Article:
The Department of Justice announces an investigation into the treatment of mentally ill adults in Oklahoma

Achievement of civil rights in the treatment of the mentally ill by a state Oklahoma, Oklahoma City On Thursday, the US Department of Justice announced the Oklahoma City police.

“We will determine whether the state discriminates against mentally ill adults in Oklahoma County,” where Oklahoma City is located, in violation of federal law “by relying on institutional settings to serve adults when they can be served in the community,” Assistant Attorney Christine Clark said.

Clark with Civil Rights Division of the Ministry of JusticeHe said the Oklahoma investigation comes amid similar investigations involving Minneapolis. Phoenix. Louisville, Kentucky; and the states of Kentucky, Missouri, and South Carolina.

The investigations are part of efforts by the Division of Civil Rights to more forcefully enforce a 1999 US Supreme Court ruling aimed at ensuring that people with disabilities are not unnecessarily isolated while receiving government assistance.

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The agency launched the initiative under the Obama administration and the Department of Justice, headed by Attorney General Merrick Garland, has pledged to prioritize civil rights issues to ensure equal access and justice under the law.

In addition to sweeping probes From police practice in many major cities, the department is examining prison conditions in several states and has been looking at conditions in mental health facilities.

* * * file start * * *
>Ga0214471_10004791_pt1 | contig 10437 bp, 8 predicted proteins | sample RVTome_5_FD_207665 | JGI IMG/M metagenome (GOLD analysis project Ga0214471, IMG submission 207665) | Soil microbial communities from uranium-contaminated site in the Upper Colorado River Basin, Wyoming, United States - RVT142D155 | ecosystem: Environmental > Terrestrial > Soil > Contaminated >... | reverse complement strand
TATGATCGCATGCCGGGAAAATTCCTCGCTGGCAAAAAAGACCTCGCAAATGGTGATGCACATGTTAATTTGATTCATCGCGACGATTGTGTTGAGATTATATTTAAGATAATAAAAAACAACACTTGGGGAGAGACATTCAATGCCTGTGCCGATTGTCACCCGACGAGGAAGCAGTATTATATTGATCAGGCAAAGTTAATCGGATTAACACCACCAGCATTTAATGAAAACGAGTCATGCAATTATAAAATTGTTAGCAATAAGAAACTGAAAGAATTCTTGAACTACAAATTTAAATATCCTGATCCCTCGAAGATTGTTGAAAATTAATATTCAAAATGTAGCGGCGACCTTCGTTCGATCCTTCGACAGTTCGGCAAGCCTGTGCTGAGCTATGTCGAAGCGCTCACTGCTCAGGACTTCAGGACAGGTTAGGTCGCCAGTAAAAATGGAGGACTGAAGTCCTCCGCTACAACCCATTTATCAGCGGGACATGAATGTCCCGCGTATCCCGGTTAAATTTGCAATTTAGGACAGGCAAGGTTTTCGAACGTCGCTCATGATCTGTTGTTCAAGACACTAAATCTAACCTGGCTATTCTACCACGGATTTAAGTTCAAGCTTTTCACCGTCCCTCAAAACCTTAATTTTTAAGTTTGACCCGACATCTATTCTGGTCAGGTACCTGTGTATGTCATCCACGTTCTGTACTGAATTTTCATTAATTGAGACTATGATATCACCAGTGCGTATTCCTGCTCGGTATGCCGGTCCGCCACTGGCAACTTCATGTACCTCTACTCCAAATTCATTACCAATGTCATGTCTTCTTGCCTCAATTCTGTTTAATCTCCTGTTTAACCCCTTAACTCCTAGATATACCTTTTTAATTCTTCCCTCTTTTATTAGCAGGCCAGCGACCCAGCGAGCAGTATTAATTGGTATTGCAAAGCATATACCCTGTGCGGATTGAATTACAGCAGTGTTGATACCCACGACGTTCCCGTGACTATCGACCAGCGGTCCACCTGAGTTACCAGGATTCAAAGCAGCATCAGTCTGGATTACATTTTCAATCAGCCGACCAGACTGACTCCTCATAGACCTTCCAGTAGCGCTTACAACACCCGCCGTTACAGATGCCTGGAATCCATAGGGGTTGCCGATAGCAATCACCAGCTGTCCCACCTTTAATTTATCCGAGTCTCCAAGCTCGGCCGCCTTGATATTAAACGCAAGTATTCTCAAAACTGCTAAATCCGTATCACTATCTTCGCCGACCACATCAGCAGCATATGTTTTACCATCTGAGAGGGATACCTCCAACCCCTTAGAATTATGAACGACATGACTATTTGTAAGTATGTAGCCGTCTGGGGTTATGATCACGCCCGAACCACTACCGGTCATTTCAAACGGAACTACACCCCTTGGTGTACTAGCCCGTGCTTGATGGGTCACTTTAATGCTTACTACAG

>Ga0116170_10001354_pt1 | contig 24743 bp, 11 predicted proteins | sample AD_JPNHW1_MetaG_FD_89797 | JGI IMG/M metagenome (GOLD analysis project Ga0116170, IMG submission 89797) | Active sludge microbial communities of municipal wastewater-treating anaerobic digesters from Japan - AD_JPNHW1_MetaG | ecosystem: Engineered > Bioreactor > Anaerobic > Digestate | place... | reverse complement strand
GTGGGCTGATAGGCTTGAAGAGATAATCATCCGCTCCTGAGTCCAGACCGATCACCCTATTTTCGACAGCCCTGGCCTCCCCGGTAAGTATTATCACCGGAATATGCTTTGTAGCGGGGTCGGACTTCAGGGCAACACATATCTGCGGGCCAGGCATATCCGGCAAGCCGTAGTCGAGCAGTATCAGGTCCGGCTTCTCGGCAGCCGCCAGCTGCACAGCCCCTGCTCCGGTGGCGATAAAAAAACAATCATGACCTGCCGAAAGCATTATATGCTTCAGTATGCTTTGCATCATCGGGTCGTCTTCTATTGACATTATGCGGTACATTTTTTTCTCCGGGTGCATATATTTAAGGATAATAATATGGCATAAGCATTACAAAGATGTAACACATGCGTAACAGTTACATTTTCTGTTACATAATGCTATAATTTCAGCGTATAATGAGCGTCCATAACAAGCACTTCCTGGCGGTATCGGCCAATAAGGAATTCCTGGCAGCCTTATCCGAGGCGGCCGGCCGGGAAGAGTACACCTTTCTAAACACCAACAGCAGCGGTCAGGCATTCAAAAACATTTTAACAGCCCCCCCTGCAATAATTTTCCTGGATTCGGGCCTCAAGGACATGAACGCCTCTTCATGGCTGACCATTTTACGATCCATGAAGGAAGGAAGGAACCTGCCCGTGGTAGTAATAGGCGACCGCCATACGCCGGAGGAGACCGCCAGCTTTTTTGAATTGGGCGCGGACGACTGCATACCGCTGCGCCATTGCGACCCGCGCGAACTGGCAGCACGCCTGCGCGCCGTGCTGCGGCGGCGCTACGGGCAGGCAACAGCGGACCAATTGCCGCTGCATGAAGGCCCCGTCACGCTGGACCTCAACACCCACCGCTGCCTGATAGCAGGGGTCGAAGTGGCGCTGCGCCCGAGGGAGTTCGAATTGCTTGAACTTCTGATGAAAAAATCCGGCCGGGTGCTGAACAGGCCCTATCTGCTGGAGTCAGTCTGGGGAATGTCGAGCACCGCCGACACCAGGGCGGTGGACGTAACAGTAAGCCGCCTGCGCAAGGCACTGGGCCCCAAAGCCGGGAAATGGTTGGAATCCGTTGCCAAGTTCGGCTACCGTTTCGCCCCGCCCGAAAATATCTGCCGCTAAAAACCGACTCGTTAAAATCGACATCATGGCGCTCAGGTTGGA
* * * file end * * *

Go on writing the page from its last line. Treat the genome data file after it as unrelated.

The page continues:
The Department of Justice has opened an investigation into the treatment of mentally ill adults in Oklahoma.

The Department of Justice has opened an investigation into the treatment of mentally ill adults in Oklahoma.

Oklahoma will “cooperate fully with the Department of Justice’s investigation,” according to a statement from Kate Vesper, a spokeswoman for Gov. Kevin State.

Oklahoma City Police Chief Wade Gurley said in a statement that the department learned Thursday morning of an investigation into the department’s response to calls involving people with mental illness or behavioral problems.

“We intend to collaborate with the USDOJ and look forward to working with them toward the goal of providing the most secure and efficient way to respond to these types of calls,” said Gourley.

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An Oklahoma City spokesperson said a statement would be issued later Thursday.

A senior Justice Department official, who is not authorized to comment publicly, said the investigation was prompted by complaints from a Mental health advocacy organization but did not specify the organization.

Two of the state’s largest mental health advocacy organizations, the National Alliance on Mental Illness-Oklahoma and the Oklahoma Mental Health Providers Alliance, did not immediately return calls for comment.

The official said the investigation is not targeting the troubled Oklahoma County Jail or the deadly police shootings in the city, but both could be implicated if violations of the rights of people with mental illnesses are found.

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“We will look into police encounters with people with mental health issues, if they are fatal shooting by the police Among those encounters, the official said, they will be investigated, “as well as treating mentally ill prison inmates.

“The investigation will examine whether Oklahoma is failing to provide community mental health services,” which includes treatment, housing and employment, Clark said.

Investigators will also look into the city’s response to 911 calls involving adults with mental disabilities and whether police are complying with the Americans with Disabilities Act, according to Clark.

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